Monday, July 04, 2011

Loosening the vice-like grip

Reformed alcoholics talk about their experiences and say that to stay sober is a constant battle

Photo: E.V. Jose

By Shevlin Sebastian

E.V. Jose started drinking when he was 14 years old. His style was simple: he would drink till he became unconscious. The years went past. He graduated from toddy to brandy, to whisky, to rum. His wife took him to numerous hospitals and nursing homes in a bid to get him cured. But to no avail. They fought often. Heated words were exchanged.

One day, her patience snapped. She walked out of the house with their son. Later, she filed for divorce. The boy stayed with the mother. Soon, she re-married. Through it all, Jose continued drinking.

“I would drink two bottles a day,” says Jose. He usually began in the morning itself. When Jose got drunk, he would get violent and get into brawls with people, usually at bars.

During this time Jose tried his hand at some businesses, but they all failed. His mother died, and his despairing father went to live with his brothers. Jose's two sisters were married off. So, Jose remained alone in his house at Kalamaserry and kept drinking.

“I would wear the same shirt for days together,” he says. “I rarely had a bath. There was no electricity in the house because I had not paid the bills. So, I could not switch on the water pump. There was nobody to wash my clothes. I began to let off a bad smell. Neighbours and relatives stayed away from me.”

To get money for drinking, he sold the furniture, bed, fuses, bulbs, tiles and window frames. It was at this low point that a neighbour, Devassey, told him to attend a one-week retreat at the Thampallakadu ashram. This is run by the Emmanuel Love Community, which belonged to the Catholic archdiocese of Kanjirapally.

“I agreed to go because I would be guaranteed meals for a week,” he says. Jose went to meet the state coordinator at Vazhakala. It turned out to be Varghese Kandathil, a former classmate of his, and a recovering alcoholic.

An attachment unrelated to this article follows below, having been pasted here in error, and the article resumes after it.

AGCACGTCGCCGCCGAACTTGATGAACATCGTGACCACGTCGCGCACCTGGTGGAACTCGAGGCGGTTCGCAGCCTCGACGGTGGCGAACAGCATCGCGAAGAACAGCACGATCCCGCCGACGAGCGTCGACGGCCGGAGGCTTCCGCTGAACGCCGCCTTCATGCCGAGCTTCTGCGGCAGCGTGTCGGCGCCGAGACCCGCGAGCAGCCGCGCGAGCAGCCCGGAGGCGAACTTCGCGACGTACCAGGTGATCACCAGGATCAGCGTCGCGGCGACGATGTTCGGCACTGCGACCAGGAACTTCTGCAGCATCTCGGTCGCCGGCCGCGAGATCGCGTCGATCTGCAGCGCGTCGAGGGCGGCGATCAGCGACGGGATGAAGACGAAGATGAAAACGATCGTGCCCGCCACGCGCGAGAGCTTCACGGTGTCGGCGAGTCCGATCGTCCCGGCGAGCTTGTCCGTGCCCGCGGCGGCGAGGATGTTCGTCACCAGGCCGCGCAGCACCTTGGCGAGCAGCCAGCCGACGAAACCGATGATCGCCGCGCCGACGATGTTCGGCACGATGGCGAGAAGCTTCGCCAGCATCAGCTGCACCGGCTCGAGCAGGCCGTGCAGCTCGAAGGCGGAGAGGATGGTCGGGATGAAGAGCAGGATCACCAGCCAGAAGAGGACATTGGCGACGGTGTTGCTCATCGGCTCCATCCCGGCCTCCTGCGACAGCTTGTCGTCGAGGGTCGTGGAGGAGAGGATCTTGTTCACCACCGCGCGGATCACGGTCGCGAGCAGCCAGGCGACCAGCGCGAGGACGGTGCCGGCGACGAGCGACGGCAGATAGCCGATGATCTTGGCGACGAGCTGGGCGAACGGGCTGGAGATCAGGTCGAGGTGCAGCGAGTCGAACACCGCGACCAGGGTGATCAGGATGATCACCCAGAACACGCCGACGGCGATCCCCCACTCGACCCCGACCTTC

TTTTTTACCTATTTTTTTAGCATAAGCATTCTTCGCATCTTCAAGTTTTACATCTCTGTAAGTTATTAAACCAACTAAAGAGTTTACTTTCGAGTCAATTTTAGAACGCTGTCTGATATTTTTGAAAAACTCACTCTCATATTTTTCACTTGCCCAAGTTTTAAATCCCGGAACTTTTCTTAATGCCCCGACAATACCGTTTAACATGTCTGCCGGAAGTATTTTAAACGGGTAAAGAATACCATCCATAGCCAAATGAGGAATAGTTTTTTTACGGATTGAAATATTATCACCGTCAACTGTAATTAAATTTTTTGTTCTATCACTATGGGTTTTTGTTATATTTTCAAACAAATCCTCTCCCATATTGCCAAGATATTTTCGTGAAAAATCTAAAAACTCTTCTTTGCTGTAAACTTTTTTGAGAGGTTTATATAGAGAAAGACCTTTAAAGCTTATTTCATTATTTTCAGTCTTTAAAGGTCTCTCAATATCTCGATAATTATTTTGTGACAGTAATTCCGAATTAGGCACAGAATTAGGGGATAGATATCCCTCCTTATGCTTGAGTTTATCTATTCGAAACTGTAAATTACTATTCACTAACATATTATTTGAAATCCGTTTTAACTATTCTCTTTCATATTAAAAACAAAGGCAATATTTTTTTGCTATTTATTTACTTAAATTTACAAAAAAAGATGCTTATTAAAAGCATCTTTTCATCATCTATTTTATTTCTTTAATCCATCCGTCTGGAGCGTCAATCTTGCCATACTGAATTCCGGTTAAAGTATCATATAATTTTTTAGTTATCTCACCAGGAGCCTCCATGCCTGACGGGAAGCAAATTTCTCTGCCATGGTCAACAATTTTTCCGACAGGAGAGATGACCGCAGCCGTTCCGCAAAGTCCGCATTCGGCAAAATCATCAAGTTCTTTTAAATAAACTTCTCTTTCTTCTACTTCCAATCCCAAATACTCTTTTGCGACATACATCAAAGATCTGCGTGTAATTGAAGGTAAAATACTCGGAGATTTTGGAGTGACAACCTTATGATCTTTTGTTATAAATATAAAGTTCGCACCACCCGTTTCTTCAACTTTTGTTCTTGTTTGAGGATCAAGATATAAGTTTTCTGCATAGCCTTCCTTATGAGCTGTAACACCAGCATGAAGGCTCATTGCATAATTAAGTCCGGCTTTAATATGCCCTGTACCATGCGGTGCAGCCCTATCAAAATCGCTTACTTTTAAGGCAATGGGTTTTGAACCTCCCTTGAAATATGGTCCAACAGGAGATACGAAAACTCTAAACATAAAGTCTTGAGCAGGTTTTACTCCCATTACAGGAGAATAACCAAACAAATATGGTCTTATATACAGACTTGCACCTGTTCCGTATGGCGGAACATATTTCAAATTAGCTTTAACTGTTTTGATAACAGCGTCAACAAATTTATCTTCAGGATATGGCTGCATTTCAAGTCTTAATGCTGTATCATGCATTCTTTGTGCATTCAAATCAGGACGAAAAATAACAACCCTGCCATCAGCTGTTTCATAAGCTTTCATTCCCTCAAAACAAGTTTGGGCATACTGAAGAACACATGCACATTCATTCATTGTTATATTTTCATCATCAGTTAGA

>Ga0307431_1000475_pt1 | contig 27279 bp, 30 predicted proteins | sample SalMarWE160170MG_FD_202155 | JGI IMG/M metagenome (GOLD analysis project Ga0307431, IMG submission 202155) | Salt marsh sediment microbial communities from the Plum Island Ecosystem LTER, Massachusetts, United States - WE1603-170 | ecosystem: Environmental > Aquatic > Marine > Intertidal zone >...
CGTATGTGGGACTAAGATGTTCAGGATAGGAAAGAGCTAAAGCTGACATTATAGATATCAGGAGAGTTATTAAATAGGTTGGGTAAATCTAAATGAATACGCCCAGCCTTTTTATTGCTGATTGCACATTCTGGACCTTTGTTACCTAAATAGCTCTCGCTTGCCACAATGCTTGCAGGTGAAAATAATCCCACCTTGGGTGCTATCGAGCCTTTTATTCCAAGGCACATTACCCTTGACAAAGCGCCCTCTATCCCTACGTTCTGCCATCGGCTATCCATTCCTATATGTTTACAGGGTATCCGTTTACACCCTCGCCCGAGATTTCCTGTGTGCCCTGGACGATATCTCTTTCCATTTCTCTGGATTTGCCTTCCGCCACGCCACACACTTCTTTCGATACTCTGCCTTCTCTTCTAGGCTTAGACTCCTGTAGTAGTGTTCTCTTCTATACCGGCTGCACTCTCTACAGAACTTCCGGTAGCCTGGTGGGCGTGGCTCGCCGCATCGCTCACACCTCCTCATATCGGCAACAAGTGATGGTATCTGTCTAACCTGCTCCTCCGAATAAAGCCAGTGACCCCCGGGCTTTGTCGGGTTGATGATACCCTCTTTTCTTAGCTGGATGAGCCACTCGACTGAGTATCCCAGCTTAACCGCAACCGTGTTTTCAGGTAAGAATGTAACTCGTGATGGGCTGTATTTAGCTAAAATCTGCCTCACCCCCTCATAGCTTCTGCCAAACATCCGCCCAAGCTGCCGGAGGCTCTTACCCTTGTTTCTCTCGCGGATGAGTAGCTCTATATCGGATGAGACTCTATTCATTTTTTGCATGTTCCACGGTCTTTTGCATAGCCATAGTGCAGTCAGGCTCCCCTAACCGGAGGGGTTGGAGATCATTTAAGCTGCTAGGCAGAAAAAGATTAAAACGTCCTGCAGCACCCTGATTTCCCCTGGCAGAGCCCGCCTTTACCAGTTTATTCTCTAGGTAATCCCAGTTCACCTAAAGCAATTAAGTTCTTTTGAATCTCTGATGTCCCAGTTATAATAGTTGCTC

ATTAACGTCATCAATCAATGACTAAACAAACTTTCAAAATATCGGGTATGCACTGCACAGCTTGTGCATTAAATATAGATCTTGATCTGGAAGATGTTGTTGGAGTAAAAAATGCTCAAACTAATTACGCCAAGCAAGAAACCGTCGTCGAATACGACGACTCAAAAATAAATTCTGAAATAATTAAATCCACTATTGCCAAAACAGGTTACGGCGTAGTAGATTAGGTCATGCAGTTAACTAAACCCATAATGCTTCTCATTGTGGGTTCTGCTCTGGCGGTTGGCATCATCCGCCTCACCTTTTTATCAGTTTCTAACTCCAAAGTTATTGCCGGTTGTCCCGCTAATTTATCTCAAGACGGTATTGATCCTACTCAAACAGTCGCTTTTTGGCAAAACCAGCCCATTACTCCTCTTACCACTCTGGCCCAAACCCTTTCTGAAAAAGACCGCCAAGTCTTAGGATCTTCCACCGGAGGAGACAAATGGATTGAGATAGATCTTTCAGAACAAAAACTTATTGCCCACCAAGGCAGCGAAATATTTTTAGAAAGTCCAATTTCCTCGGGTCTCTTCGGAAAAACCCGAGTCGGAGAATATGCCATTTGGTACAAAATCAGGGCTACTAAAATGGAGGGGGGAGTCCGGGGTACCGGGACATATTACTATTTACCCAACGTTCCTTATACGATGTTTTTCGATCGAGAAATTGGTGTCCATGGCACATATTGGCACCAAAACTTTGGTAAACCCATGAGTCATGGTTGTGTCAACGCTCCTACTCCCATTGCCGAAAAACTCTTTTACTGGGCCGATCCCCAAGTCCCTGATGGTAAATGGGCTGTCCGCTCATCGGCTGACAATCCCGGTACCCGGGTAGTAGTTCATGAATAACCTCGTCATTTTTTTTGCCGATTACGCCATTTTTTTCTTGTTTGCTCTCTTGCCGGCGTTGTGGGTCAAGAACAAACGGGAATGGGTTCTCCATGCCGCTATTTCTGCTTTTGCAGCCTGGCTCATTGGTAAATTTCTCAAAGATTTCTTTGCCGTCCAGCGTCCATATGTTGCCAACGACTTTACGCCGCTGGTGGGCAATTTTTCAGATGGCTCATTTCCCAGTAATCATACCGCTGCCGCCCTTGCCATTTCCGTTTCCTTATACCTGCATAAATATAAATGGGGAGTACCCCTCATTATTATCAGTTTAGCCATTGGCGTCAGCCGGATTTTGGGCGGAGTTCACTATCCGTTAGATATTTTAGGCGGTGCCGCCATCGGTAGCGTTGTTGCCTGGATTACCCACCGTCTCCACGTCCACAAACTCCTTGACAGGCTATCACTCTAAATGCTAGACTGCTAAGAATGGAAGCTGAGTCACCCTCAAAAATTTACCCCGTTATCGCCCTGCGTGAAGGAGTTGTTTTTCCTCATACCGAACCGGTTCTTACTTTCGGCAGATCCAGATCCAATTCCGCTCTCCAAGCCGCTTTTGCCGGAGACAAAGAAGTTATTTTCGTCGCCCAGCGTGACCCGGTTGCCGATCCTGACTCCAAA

Later, Jose went for the seven-day retreat. It was a programme of lectures, testimonials and prayers. And it changed his life. When Jose told the director, Fr. Sebastian Vechookarottu, that since he would be going back to the old environment, how could he become a new person? “Believe in God, and He will be there for you,” said the priest. So, every morning, Jose lights a candle, and kneels in front of an image of Jesus Christ, and prays, “God, please keep me away from alcohol for 24 hours.”

Five and a half years have gone past. Throughout this period, Jose has abstained from alcohol. He has a flourishing business and owns property. But he has no plans to get married again. Instead, he is trying to reconnect with his 14-year-old son. “But this is what I have learned from my life,” he says. “Once an alcoholic, always an alcoholic. You have to fight your urge to drink every single day, to prevent a relapse.”

K.V. Ashokan, 54, began drinking from the age of 20. But he was always in control. “I never lost my temper or behaved badly in public,” he says. But at home there were frequent quarrels with his wife. The three sons were silent observers. A few years ago, he took voluntary retirement from a private company. Feeling bored, his drinking increased. Desperate, his wife took him to the Emmanuel Love Community. Ashokan's cousin, an alcoholic, had been cured by going there. So, Ashokan attended the retreat in December, 2008.

Interestingly, he did not find it irksome that it was a Christian set-up. “I am a believer in Shree Narayana Guru, who said that we should respect all religions and creeds,” he says. Two and a half years have passed and he also has also kept away from alcohol. “But it has been a struggle,” says Ashokan.

In June, 2009, he had gone with the dead body of his uncle to the crematorium. As they waited, some relatives started drinking in a car. Ashokan begged for a peg, but his friend, Parameshswaran, said, “No, no more. You have stopped.” At that moment Ashokan became very angry with Parameshwaran, but now he is grateful to his friend for showing firmness.

There are many stories like this. “Out of 100 people who attend, 35 will go back to drinking,” says Varghese. “Drinking alcohol has become a fashion at all social events. Those who don’t serve drinks are treated like outcastes. However, very few people realize how addictive drinking can be. Today, unfortunately, too many families have been destroyed, because of alcoholism.”

(The New Indian Express, Kochi)


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